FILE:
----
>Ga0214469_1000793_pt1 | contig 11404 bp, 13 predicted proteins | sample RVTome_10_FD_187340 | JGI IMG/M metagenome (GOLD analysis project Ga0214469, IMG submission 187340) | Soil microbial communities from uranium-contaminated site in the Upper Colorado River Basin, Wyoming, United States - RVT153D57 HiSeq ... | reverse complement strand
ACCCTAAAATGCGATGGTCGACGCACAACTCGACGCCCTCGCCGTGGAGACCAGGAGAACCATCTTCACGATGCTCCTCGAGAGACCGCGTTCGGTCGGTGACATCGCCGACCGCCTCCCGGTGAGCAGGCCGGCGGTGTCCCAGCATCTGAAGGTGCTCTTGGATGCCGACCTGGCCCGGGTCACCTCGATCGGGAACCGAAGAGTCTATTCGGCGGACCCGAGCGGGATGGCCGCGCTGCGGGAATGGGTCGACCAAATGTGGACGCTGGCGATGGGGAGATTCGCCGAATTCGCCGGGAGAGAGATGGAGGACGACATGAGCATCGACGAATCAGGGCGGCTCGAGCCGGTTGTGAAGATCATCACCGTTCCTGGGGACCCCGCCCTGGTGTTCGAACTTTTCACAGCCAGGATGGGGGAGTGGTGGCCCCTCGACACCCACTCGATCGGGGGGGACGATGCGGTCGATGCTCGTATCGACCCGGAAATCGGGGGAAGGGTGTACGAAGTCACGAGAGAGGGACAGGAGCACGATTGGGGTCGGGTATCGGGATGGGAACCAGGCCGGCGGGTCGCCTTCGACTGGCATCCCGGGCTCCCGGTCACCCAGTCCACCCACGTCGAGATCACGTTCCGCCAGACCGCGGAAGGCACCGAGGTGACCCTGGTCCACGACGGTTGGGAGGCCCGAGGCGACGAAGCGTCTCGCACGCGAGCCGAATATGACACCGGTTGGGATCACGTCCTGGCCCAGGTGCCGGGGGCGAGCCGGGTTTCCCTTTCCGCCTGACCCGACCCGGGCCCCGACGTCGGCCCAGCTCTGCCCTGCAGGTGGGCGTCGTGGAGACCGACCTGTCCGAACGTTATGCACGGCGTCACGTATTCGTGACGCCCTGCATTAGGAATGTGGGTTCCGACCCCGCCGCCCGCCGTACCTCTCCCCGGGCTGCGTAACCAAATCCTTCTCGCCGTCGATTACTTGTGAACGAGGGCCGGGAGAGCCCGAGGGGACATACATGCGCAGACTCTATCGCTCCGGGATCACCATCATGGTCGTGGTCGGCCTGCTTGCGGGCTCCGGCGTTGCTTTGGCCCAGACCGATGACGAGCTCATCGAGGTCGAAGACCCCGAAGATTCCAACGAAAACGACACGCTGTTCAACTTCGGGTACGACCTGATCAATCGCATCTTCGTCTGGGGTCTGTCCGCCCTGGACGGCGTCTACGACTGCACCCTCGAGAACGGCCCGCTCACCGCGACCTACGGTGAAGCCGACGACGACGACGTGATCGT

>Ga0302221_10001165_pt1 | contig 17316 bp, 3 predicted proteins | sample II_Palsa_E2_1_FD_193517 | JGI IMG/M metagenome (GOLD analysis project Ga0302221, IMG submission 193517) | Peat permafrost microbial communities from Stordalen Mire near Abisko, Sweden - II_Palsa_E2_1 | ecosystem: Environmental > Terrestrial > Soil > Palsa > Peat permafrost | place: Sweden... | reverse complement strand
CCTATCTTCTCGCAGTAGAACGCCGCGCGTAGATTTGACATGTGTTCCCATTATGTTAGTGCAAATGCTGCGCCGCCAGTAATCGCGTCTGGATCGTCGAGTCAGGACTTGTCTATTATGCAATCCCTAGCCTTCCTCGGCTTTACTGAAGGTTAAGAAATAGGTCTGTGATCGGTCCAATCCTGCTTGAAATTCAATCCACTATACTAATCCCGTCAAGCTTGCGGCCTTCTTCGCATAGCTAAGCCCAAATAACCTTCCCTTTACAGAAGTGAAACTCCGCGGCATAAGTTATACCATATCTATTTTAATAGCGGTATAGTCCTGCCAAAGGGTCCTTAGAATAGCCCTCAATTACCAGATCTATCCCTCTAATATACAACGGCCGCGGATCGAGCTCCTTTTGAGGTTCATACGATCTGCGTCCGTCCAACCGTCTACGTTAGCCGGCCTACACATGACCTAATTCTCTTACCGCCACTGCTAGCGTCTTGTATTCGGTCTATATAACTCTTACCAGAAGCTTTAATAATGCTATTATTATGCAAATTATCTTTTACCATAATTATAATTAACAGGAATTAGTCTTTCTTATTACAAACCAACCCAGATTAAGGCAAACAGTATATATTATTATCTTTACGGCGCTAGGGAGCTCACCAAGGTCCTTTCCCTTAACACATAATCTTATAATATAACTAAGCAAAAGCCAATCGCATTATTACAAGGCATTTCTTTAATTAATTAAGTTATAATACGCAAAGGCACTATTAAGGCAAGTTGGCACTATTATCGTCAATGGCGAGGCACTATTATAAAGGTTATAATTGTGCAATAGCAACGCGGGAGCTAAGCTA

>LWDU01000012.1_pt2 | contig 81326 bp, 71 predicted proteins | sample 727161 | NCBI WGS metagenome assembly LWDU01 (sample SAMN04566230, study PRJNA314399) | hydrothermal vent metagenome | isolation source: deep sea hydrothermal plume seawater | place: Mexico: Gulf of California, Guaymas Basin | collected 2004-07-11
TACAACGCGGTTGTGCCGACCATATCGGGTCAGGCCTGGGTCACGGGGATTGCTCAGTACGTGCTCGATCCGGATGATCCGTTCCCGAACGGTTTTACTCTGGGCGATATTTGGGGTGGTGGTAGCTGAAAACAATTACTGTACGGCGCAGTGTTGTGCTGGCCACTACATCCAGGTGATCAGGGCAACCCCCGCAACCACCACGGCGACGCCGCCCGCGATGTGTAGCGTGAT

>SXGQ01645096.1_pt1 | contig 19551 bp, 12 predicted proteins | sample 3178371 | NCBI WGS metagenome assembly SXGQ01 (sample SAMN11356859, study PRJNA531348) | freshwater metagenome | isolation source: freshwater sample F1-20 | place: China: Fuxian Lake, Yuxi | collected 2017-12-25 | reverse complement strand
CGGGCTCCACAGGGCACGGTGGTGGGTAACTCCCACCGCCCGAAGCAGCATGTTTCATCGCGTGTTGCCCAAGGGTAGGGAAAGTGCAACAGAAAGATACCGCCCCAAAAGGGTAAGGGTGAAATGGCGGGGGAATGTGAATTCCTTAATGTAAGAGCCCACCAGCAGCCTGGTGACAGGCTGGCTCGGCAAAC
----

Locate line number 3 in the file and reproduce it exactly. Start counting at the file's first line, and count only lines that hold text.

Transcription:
>Ga0302221_10001165_pt1 | contig 17316 bp, 3 predicted proteins | sample II_Palsa_E2_1_FD_193517 | JGI IMG/M metagenome (GOLD analysis project Ga0302221, IMG submission 193517) | Peat permafrost microbial communities from Stordalen Mire near Abisko, Sweden - II_Palsa_E2_1 | ecosystem: Environmental > Terrestrial > Soil > Palsa > Peat permafrost | place: Sweden... | reverse complement strand